A/N: Week 9 of the 52 week short story prompt.
London’s streets are empty, it’s quite unusual because London’s supposedly one of the busiest places to be. Tonight however, that is not the case. There’s not a sound. You could literally hear a pin falling to the stone cold, hard floor. An ice cold wind settles over London’s hollow streets. It slices through the trees branches, cutting at the old, worn bark, their moans and cries are heard through the violent winds. Leaves and twigs fall to the ground, they clatter loudly as if it’s been a piece of glass that’s fallen and not a broken piece of old wood. Lost voices and whispers pass in the winds, old songs and faint words, they disappear as soon as they pass – London’s not a place of talk or song anymore. Everything’s been lost. The buildings, once stood tall and proud are now run down, decaying, crumbling as the years go by. Neglect and sorrow fills up London’s atmosphere, gone are the days of busy people, buses, cars and chatter. London’s life has been sucked from it.
There’s no light from any broken building. The street lamps don’t work anymore. The sky is pitch black. Of course, there are no stars; London is still polluted as ever. But the moon is always there. She hangs low and sorrowfully in the sky, her rays of ghostly white light do nothing to help London’s derelict and fragile state. The beautiful, rocky orb turns her face away and focuses elsewhere; it’s much too painful to look at the city she once loved, reduced to a pile of ash and brick.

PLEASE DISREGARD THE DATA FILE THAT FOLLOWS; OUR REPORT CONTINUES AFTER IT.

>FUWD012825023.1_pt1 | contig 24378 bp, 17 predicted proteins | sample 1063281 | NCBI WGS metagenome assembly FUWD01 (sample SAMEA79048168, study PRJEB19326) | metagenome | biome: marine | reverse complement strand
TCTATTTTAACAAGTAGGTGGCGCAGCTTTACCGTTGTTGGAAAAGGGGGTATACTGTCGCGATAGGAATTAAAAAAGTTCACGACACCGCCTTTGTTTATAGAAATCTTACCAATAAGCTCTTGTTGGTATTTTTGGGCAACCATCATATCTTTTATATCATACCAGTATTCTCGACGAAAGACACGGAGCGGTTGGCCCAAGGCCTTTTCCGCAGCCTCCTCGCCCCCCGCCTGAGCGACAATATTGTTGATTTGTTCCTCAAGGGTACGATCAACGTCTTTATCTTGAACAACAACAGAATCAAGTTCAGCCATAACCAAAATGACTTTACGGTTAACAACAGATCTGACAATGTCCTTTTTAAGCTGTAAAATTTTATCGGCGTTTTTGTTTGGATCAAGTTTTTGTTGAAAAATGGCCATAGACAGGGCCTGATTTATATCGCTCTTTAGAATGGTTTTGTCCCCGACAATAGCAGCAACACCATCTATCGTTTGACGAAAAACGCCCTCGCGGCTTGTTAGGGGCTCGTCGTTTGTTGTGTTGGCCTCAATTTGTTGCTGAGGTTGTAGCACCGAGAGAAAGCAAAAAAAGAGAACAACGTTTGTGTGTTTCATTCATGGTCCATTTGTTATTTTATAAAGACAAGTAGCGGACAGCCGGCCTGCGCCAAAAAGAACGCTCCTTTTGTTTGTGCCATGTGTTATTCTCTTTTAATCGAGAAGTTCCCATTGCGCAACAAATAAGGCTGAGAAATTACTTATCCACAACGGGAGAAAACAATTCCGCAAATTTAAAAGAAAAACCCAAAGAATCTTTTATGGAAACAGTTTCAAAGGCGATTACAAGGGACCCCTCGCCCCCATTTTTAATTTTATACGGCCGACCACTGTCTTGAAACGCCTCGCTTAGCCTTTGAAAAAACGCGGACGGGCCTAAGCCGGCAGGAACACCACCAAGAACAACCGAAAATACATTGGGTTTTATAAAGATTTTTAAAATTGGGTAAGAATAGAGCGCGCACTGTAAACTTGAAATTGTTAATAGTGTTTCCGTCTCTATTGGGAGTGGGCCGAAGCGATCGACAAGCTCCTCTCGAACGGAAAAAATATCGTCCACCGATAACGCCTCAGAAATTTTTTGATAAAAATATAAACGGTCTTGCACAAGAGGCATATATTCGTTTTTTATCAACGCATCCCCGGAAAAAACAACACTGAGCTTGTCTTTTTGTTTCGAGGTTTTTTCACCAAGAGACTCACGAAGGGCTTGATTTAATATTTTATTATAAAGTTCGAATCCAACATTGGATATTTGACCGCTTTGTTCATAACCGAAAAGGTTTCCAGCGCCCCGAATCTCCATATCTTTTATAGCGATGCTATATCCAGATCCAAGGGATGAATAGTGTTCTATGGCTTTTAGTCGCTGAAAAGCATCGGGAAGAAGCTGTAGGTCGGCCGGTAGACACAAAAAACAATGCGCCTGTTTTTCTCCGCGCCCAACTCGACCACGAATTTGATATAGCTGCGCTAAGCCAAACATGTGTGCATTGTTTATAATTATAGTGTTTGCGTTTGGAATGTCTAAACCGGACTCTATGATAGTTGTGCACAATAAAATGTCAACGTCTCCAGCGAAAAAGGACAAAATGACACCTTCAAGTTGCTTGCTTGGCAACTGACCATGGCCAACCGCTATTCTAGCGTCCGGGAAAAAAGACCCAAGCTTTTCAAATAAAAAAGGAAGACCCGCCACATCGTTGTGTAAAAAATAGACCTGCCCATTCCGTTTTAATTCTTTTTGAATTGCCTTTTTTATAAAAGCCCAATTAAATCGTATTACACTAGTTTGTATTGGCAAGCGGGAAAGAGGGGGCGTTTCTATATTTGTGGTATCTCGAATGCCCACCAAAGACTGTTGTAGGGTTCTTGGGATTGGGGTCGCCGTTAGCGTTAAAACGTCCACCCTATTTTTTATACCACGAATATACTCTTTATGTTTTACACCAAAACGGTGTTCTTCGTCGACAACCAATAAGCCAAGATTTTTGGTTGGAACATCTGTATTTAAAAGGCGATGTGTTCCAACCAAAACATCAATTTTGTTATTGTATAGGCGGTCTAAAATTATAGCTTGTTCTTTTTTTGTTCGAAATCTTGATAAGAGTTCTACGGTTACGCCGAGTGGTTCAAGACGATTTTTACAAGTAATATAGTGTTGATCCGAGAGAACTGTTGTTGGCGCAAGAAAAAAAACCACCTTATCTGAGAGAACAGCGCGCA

An eerie mist begins to fall over the city. It starts climbing the city’s crumbling walls, twirling and swirling up through the shattered windows, tickling the old street lamps and settling over the rocky ground. A wail is heard. It’s far away but ever so loud. It pierces through London’s empty streets. Blood curdling, spine chilling, it creeps up and snatches at the joy left in the world, replacing it with fear. A clock ticks from a nearby shop. It’s midnight. The ghosts awaken. Their ghostly white and transparent figures float along the cold floor. It’s as though they’re in a trance – they just float and wonder the old streets of London. Each ghost is a picture of how they died, so for example, there’s a man who still has the blood on his neck from when it was sliced open, another, a woman, still as the rope she tied around her own neck when she committed suicide two years ago. It’s when the woman stops does she look at herself in a shop window. It’s like this every night. She does this every night. She just stares at what’s become of her. It frightens her yet she is unable to look away.
Tonight is different though. She sees something else, behind her. Turning, she sees it’s a car. A moving car – a man and a little girl step out of the car. They’re from the land of the living. They’re both oblivious to the ghosts but the father picks up his daughter and holds her close.
“Okay, sweetie, I just need to get some papers from the old store, they’ve been left here for years and then we’ll be on our way,” the father whispers to his daughter. He wears glasses and has black hair.
She nods; she’s cute, around five and has rosy cheeks with short brunette hair. She turns her face into his shoulder and clutches onto the teddy bear in her hands. Unknown to the father, as he walks down to the shop, the ghosts follow him. Why?Because he’s their only hope to restore London’s life and to save them from hell.